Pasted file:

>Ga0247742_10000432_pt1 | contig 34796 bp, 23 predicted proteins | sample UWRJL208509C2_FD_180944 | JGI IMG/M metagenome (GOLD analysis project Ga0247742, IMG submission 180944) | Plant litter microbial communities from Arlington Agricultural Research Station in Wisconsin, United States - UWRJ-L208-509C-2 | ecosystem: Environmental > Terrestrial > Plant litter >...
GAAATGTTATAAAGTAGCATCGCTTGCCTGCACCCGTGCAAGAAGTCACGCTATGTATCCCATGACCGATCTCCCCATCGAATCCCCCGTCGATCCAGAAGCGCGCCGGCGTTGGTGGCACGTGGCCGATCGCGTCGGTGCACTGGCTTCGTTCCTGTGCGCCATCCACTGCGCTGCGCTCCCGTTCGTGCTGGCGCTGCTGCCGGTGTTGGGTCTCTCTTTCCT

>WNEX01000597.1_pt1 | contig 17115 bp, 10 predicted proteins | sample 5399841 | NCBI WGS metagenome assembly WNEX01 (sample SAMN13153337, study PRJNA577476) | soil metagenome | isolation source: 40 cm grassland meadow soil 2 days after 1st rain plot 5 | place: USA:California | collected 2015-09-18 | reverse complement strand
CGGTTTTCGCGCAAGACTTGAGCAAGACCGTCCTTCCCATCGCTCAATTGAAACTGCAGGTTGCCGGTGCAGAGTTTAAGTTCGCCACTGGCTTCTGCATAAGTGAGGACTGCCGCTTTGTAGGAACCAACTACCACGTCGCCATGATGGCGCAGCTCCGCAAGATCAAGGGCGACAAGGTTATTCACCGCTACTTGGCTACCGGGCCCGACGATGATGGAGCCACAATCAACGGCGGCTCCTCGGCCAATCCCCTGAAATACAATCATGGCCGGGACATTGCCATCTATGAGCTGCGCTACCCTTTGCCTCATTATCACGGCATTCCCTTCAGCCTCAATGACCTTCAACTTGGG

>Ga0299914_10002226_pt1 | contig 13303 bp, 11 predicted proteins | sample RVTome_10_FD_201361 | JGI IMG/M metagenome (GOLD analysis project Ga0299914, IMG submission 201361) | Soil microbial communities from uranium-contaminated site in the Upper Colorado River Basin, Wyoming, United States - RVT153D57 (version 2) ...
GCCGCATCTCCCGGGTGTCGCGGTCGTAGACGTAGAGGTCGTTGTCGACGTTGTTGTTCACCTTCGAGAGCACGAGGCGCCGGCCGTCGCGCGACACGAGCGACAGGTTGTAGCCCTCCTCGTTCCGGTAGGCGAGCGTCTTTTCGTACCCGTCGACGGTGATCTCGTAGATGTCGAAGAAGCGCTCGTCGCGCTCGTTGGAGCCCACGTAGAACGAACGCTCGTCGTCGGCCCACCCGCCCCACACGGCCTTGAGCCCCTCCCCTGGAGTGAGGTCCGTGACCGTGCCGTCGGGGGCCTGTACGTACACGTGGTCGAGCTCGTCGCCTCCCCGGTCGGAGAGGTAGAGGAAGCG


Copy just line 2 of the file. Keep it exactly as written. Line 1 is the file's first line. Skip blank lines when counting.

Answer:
GAAATGTTATAAAGTAGCATCGCTTGCCTGCACCCGTGCAAGAAGTCACGCTATGTATCCCATGACCGATCTCCCCATCGAATCCCCCGTCGATCCAGAAGCGCGCCGGCGTTGGTGGCACGTGGCCGATCGCGTCGGTGCACTGGCTTCGTTCCTGTGCGCCATCCACTGCGCTGCGCTCCCGTTCGTGCTGGCGCTGCTGCCGGTGTTGGGTCTCTCTTTCCT